Monday, May 14, 2007

Grammar: Common Pitfalls and How to Avoid Them (Part 5 - Unnecessary commas with restrictive clauses)

The flip side of leaving out commas with unrestrictive clauses is putting in commas with restrictive clauses. This is troublesome, too. When you have a clause that restricts something in the sentence to a certain meaning, you don’t need a comma.

The document boxes were full of papers dating from before the project began.

For example, in this sentence, “dating from before the project began” is a restrictive clause. It restricts the papers to just papers that were dated before the project began. Therefore, it doesn’t need a comma. That comma is superfluous.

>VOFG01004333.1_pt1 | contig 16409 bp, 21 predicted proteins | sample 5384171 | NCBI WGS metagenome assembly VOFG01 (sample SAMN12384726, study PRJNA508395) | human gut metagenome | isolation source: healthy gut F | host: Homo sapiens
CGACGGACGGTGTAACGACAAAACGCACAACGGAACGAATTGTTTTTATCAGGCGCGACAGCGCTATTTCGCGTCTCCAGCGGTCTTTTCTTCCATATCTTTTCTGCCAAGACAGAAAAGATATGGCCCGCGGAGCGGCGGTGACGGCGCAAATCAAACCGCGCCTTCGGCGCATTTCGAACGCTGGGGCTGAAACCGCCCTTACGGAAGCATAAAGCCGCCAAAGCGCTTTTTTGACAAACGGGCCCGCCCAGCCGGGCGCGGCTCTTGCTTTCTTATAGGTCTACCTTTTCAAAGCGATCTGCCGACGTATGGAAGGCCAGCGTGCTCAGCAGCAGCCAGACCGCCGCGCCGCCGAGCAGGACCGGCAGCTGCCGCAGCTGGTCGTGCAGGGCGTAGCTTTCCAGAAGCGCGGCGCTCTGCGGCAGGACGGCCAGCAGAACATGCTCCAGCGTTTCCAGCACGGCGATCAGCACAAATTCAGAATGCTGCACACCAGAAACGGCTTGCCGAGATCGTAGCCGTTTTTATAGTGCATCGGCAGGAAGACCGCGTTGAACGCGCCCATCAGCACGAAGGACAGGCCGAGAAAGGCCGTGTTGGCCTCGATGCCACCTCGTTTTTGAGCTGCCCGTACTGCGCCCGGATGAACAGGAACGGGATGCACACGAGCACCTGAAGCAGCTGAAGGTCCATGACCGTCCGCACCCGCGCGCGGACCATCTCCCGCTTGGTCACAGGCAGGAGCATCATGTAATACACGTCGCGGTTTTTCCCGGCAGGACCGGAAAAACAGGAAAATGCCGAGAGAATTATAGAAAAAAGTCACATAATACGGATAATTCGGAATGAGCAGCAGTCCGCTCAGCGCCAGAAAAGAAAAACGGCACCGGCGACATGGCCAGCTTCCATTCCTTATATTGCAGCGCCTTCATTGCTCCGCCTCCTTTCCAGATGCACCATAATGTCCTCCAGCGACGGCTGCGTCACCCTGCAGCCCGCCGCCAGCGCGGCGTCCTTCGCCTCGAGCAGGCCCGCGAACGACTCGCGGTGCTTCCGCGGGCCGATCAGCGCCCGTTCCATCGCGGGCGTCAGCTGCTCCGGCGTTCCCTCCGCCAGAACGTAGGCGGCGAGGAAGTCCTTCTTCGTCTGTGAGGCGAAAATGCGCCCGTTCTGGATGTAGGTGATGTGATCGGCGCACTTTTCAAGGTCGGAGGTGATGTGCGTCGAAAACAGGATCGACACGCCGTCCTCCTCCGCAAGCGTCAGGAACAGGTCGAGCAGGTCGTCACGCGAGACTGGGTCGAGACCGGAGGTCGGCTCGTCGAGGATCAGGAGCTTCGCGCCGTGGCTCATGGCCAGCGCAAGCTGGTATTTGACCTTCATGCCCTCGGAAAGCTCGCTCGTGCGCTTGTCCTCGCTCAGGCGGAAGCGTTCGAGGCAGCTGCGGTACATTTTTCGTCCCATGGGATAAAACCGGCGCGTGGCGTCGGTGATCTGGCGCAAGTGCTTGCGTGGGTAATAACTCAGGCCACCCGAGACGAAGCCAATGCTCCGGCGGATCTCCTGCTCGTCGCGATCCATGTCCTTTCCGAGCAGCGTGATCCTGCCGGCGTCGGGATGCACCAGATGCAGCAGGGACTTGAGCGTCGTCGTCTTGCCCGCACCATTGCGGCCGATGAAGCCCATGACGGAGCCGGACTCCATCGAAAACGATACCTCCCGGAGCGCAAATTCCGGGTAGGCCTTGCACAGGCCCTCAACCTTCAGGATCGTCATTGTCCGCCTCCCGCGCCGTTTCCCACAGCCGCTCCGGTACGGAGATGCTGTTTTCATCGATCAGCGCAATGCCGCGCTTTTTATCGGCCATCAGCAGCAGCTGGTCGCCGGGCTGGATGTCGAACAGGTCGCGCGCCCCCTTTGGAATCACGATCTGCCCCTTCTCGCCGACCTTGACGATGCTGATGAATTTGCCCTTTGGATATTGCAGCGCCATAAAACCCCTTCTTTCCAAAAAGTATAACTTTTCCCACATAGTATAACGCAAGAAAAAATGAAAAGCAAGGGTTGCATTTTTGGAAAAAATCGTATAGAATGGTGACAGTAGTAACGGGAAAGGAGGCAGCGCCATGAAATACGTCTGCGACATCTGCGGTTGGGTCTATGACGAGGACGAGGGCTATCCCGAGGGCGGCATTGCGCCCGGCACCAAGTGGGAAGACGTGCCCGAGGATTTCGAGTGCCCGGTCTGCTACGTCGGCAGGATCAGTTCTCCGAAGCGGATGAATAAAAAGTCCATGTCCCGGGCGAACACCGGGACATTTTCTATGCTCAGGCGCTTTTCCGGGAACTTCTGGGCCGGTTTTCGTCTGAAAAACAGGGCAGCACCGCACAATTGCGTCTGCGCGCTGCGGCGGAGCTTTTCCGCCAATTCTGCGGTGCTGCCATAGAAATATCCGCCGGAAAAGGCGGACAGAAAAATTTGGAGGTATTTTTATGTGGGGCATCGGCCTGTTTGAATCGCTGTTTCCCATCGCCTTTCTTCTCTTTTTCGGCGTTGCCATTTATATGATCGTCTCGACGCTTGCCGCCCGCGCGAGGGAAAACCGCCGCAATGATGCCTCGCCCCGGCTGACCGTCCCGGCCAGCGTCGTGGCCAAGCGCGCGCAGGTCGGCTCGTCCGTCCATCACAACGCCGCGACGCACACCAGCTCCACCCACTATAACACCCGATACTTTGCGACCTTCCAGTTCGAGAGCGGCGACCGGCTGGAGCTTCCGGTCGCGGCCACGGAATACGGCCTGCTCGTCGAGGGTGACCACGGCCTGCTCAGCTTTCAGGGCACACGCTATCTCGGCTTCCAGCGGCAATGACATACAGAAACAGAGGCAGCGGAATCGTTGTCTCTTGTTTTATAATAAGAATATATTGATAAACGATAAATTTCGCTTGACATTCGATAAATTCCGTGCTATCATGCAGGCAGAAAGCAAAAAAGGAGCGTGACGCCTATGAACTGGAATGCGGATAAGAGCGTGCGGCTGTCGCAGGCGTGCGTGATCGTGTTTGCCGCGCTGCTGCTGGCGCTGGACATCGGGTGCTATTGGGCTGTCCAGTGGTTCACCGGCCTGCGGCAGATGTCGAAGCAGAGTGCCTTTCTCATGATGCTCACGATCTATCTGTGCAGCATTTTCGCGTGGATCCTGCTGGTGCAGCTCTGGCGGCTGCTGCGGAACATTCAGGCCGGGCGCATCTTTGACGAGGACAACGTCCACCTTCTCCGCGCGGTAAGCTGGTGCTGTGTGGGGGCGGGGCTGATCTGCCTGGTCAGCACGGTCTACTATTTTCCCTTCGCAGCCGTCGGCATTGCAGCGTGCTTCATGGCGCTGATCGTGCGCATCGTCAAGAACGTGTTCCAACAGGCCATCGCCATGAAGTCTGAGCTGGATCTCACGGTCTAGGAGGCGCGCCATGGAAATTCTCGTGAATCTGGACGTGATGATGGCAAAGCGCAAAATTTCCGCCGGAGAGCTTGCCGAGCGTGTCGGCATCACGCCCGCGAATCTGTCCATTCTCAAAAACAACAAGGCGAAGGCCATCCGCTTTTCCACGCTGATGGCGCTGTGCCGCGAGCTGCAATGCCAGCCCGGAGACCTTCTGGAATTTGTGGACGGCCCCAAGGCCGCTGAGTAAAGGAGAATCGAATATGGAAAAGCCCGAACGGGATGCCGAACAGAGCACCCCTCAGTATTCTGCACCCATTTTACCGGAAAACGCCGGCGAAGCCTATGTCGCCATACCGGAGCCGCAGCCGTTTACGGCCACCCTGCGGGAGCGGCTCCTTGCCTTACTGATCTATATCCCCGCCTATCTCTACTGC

If you’re not sure whether or not the clause is restrictive, remove it from the sentence. If the meaning of the sentence changes significantly, then you’ve removed a restrictive clause. In the example, the clause defines the type of papers. If the clause was “which were yellowed with age,” that would be non-restrictive, because it doesn’t significantly change the meaning of the sentence.

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